For Duneier, urban sociology itself is a source of optimism. His reverence for its African-American practitioners—mostly men; women make few appearances in Ghetto—comes through on every page. Without saying so explicitly, Duneier locates himself on the privileged end of cross-race fieldwork, a familiar topic in his ethnographic writings. At various points in Slim’s Table and Sidewalk, he reflects on how his position as an upper-class white man affects how he’s perceived by his sources and treated by strangers in public.
Ethnographic ethics have been in the news recently, ever since the 2014 release of On the Run, by sociologist Alice Goffman (a former student of Duneier’s). Goffman’s book, which tracks six years in the lives of a group of friends in poor, majority-black Philadelphia, is a thrilling, intimate look at racism, policing, drugs, crime, masculinity, housing, and the labor market—all of them involved in the many problems of the contemporary ghetto. The book’s publication coincided with the emergence of Black Lives Matter, imbuing an academic text with rare popular relevance. But Goffman, who is young, white, and the daughter of famed sociologist Erving Goffman (though he died when she was a baby), has been accused of manipulating facts, promoting negative stereotypes, and even aiding and abetting crimes committed by her subjects. ( When interviewed about Goffman by New York magazine, Duneier said he trusted her account and had fact-checked her findings during many years of fieldwork.)
The storm around On the Run is nothing new. Ethnography as a mode of inquiry—in anthropology, sociology, and musicology—has been shaped by a ruthless colonial past. Its contemporary practitioners are trained to reflect on questions of privilege and cross-cultural knowledge, yet it remains true that the ethnographer is typically a lighter-skinned outsider, a foreign interlocutor and raconteur. Ethnographic sociology tends to court controversy, due both to its focus on vulnerable subjects and its “unscientific,” qualitative approach. Several years ago, in a case quite similar to Goffman’s, Columbia sociologist Sudhir Venkatesh was criticized for spinning a lurid, self-centered narrative in his 2008 book, Gang Leader for a Day. Before that, Eric Klinenberg, a sociologist at New York University, faced a backlash against Heat Wave, his 2002 book about the hundreds of low-income black and Latino Chicagoans who died during one sweltering week in 1995. Duneier was Klinenberg’s chief detractor and accused him very publicly, in the journal Contemporary Sociology, of drawing racist conclusions about why so many more blacks than Latinos died. Klinenberg—who, like Duneier, is white—responded that Duneier had missed his point entirely, which was “to bust the ethnic myths that circulated throughout Chicago” and “to replace [them] with the counter-argument that social ecology and place—not race—determine vulnerability to the disaster.” But didn’t Duneier’s reaction ironically recall his own warning, in Slim’s Table, to avoid sociologists “who tend to function as politically correct stereotype guardians,” intent on reproving those who harbor “an unenlightened, negative image of blacks?”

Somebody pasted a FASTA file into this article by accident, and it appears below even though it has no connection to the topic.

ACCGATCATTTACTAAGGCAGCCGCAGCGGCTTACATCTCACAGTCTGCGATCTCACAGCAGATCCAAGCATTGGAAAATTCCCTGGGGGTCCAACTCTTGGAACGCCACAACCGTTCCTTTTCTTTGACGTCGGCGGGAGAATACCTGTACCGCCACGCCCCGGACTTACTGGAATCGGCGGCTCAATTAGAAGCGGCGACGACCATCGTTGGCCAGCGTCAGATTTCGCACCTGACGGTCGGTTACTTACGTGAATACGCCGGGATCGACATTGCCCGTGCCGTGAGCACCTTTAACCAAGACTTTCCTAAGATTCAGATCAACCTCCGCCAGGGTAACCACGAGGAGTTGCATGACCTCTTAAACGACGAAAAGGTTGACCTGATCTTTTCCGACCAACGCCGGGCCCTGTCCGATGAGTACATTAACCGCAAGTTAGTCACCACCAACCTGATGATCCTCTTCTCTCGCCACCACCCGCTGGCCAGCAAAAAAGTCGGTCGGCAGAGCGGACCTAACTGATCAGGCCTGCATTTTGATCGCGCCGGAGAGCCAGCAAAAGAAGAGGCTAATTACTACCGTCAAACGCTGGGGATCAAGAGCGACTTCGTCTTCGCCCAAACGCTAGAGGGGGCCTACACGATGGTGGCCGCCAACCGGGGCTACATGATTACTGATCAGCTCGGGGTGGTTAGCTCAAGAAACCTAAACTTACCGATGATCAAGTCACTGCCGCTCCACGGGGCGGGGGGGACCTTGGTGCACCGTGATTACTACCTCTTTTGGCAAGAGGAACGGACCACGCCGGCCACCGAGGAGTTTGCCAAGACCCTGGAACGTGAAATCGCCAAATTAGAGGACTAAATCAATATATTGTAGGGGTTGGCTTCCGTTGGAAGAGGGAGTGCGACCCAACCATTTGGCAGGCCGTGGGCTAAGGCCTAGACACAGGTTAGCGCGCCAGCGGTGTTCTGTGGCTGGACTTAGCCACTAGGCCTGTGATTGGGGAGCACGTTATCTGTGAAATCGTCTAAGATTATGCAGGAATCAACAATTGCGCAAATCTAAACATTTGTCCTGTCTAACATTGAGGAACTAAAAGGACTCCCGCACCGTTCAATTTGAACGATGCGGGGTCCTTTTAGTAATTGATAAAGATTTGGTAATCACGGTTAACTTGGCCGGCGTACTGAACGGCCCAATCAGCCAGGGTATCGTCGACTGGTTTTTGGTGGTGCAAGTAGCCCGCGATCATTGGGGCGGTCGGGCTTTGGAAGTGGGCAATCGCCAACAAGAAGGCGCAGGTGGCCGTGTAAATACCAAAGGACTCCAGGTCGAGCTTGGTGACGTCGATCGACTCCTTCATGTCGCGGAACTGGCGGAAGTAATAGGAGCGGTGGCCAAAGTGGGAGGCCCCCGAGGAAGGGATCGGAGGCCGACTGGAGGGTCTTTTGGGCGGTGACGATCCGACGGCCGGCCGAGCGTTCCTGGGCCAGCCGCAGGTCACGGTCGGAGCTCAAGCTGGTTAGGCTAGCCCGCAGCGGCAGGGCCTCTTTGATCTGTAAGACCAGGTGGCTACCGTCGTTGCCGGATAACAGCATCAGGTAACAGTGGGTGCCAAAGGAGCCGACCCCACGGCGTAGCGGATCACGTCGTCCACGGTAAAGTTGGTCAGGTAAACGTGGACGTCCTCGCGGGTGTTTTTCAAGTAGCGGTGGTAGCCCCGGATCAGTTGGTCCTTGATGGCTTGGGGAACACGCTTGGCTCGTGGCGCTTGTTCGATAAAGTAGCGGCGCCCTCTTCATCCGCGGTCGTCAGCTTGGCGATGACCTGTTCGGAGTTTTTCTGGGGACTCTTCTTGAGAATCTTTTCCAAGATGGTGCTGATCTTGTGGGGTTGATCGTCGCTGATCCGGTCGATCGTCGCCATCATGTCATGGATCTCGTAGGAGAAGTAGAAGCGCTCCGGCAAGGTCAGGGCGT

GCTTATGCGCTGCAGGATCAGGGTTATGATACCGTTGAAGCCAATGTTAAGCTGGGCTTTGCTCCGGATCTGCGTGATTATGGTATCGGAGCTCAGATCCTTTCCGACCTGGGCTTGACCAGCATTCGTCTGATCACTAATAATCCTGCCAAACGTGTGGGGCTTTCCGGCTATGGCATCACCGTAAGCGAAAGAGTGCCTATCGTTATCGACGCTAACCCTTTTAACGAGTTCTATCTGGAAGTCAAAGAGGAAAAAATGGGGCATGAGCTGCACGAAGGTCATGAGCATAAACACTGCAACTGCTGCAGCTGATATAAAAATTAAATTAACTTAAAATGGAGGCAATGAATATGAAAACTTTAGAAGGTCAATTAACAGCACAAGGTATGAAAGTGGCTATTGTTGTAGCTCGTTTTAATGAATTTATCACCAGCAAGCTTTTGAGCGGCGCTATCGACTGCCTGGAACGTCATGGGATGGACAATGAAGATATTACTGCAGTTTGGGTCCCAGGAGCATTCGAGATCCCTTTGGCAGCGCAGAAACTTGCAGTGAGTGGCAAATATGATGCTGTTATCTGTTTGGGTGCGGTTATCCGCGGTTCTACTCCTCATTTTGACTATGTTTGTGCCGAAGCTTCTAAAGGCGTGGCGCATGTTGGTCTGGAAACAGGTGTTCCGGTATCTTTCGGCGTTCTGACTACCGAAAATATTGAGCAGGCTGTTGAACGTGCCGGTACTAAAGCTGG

The American ghetto is the full embodiment of this negative image—which is why, throughout his new book, Duneier urges us to look past the stereotypes of high-poverty urban neighborhoods. Any accurate conception of the ghetto, he says, must “highlight the variations in both control and human flourishing that can be found under conditions of forced segregation.” In Cayton’s time, this spectrum was on full display. De jure segregation produced black neighborhoods that were racially homogenous but socioeconomically diverse; their residents possessed some level of solidarity and developed rich intellectual and artistic traditions. Yet just a few decades later, as “the new middle class escaped the ghetto,” conditions deteriorated for those left behind.
Today, more than a quarter of poor African Americans and a sixth of poor Latinos are surrounded by extreme poverty, compared with one in 13 poor whites. Research has shown that, especially for young children, moving out of the ghetto into “higher-opportunity” neighborhoods can be transformative. But Duneier’s emphasis on the redemptive aspects of ghetto life points to the need for community investment, not just policies of “mobility.”
What might the inner city have become had it been made a public priority? There were early portents, Duneier writes, of the consequences of neglect. In 1974, long after writing Dark Ghetto and on the eve of retirement, Clark invited Myrdal to teach a final seminar with him the City University of New York. That very semester, Myrdal won the Nobel Memorial Prize in economics. The men had known each other for over 30 years, since the younger Clark helped Myrdal with An American Dilemma. In the intervening decades, both had lost confidence in urban progress. “The constant theme of their discussions was the enormous change that had occurred in the South, while the North had been left behind,” Duneier recounts. The tone of their seminar was one of “disappointment…about the deterioration of Northern ghettos.”